KUALA LUMPUR, Malaysia – Malaysia asked the United States to supply undersea surveillance equipment Friday to search for a missing Malaysia Airlines jet, as a forecast for lighter weekend winds promised to settle the roiled seas in the remote search area in the southern Indian Ocean.
Malaysian Defense Minister Hishammuddin Hussein asked for the additional U.S. equipment in a telephone conversation with Defense Secretary Chuck Hagel. The Pentagon did not say whether it would grant Hishammuddin's request, but a spokesman said the United States was committed to funding its share of the search for several more weeks.
"As of now, we've set aside $4 million to aid in the search," Army Col. Steve Warren said. "Based on our current expenditures, we expect these funds will last until sometime in the beginning of April."
If evidence of the missing plane is not found by then, there is doubt that it ever will be located. If it crashed into the ocean west of Australia, as officials believe, any debris floating on the surface a month after its March 8 disappearance could be hundreds of miles from where the plane went down.
Grainy satellite images captured Sunday and published Thursday by Australia showed two large objects bobbing in the ocean about 1,500 miles southwest of Perth. Officials called these images the most credible lead yet in the investigation. But there is no guarantee that the objects, around 80 and 15 feet long, have not sunk by now.
After being buffeted by high winds and rolling seas Thursday, searchers in aircraft and ships welcomed a forecast of lighter winds and a quieter ocean today. The prediction was for the wind to drop to about 7 mph and the waves to decline in size to about 8 feet. The forecast for Sunday turns sour again.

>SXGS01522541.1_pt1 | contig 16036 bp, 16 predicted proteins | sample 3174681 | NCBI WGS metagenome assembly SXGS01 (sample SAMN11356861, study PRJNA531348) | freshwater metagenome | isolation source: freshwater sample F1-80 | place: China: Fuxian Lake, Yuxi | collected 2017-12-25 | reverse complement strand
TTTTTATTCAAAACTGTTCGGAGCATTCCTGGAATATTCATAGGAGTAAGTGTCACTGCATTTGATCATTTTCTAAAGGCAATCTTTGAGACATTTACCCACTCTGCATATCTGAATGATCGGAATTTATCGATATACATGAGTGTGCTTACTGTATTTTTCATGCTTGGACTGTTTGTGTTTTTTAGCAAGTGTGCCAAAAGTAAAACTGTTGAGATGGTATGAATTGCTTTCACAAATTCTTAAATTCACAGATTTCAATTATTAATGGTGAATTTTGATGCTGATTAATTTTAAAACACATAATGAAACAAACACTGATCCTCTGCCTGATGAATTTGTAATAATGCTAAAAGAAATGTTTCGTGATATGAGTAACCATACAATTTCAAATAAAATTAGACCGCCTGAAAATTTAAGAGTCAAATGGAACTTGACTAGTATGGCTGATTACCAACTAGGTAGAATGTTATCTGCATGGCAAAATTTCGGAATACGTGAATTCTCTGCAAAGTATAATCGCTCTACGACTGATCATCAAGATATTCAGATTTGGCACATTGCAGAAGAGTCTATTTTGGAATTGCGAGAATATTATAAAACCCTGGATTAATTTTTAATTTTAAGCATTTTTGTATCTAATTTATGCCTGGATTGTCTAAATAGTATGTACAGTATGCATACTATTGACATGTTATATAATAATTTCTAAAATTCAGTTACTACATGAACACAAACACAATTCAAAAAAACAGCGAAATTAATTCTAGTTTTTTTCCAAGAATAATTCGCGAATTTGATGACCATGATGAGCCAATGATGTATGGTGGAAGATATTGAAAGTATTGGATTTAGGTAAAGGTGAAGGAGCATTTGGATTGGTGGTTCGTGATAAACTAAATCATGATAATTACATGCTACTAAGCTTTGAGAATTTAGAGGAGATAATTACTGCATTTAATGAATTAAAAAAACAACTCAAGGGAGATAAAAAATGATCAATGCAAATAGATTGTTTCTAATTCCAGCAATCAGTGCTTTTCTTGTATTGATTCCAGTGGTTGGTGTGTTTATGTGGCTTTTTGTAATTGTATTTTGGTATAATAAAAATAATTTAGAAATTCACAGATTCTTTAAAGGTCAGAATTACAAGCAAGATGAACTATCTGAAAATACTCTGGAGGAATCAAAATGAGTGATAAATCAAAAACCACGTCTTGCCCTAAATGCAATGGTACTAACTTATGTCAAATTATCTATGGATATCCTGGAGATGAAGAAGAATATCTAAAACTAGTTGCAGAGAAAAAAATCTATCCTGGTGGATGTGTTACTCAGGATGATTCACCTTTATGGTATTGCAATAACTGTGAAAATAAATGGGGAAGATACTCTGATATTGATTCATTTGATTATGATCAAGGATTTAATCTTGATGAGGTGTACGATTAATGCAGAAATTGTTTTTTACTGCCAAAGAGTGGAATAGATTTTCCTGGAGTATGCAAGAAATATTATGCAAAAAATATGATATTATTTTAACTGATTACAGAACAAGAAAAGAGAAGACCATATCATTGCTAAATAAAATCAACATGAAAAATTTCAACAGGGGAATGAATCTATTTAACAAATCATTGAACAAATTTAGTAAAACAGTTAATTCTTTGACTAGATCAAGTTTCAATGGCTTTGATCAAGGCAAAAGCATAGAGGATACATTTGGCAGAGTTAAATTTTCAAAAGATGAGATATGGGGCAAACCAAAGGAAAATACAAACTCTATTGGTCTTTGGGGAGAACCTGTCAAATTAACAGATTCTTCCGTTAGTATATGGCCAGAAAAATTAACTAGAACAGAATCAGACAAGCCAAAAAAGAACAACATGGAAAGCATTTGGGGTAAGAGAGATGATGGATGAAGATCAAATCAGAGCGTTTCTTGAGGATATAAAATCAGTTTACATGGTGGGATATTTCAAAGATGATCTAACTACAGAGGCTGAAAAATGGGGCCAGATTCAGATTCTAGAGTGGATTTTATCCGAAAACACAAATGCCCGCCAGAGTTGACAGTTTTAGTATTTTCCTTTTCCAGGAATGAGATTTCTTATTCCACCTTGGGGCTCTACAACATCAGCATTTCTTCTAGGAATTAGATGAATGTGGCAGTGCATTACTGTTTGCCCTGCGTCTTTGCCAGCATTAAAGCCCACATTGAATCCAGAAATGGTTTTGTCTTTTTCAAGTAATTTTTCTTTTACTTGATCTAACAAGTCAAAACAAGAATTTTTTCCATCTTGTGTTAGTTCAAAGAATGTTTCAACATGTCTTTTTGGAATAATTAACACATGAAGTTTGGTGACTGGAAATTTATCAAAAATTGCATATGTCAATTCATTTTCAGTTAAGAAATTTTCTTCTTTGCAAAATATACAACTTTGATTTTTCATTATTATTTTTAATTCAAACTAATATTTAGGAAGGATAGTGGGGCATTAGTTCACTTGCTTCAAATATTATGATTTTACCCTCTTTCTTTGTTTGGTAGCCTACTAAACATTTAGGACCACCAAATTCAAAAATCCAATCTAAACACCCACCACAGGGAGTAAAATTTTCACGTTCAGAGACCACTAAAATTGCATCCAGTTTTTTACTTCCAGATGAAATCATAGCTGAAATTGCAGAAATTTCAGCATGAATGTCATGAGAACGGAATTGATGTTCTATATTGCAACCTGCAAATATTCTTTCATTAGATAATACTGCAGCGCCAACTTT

Already an international effort, the search drew additional resources Friday. China, which had 150 citizens among the 239 people aboard the Beijing-bound flight, said two of its aircraft would arrive today in Australia and that several Chinese ships were steaming toward the region. Japan said two of its planes would arrive Sunday.
Three Australian P-3 Orion surveillance planes and a U.S. Navy P-8 Poseidon were joined Friday by a long-range corporate jet with trained spotters at the windows, said John Young of the Australian Maritime Safety Authority.
The hunt for the missing airliner has focused on one of the most desolate corners of the planet, an area of ocean known as the Roaring Forties because its location near 40 degrees south latitude is frequently swept by huge swells and buffeted by strong winds.
The search is complicated because debris could have moved more than 100 nautical miles in strong ocean currents and unpredictable eddies since the satellite images were taken or even have sunk to the ocean floor at least 10,000 feet below the surface.
Time is critical, not just to find anyone who might have survived, but also because if the Boeing 777 did indeed crash in that area, its flight recorder will transmit a locating signal for only about two more weeks before its 30-day battery runs out.
A newly disclosed transcript of the conversation between the cockpit crew and air traffic controllers from the time the plane rolled onto the runway in Kuala Lumpur until the co-pilot's final "good night" more than 42 minutes later revealed nothing out of the ordinary.
The cockpit crew called or responded to controllers 14 times in that period, according to the transcript.
Even if debris is found and confirmed to be part of the missing Flight MH370, the search could enter a more difficult stage that could require years and tens of millions of dollars.
When winter weather sets in around May in the Southern Hemisphere, the seas will become significantly more inhospitable in the search area, said David Gallo, who helped lead the search for Air France Flight 447 in 2009 and is director of special projects at Woods Hole Oceanographic Institution in Massachusetts.
Every piece of debris moves in a different way, adding another layer of complexity and uncertainty, he said.
"Some might stand higher in the water, like a sailboat that will be moved around by the wind," Gallo said.
"Others may be like icebergs, more underwater, and moved more by the currents," he said. "So they don't all end up in the same place. They scatter."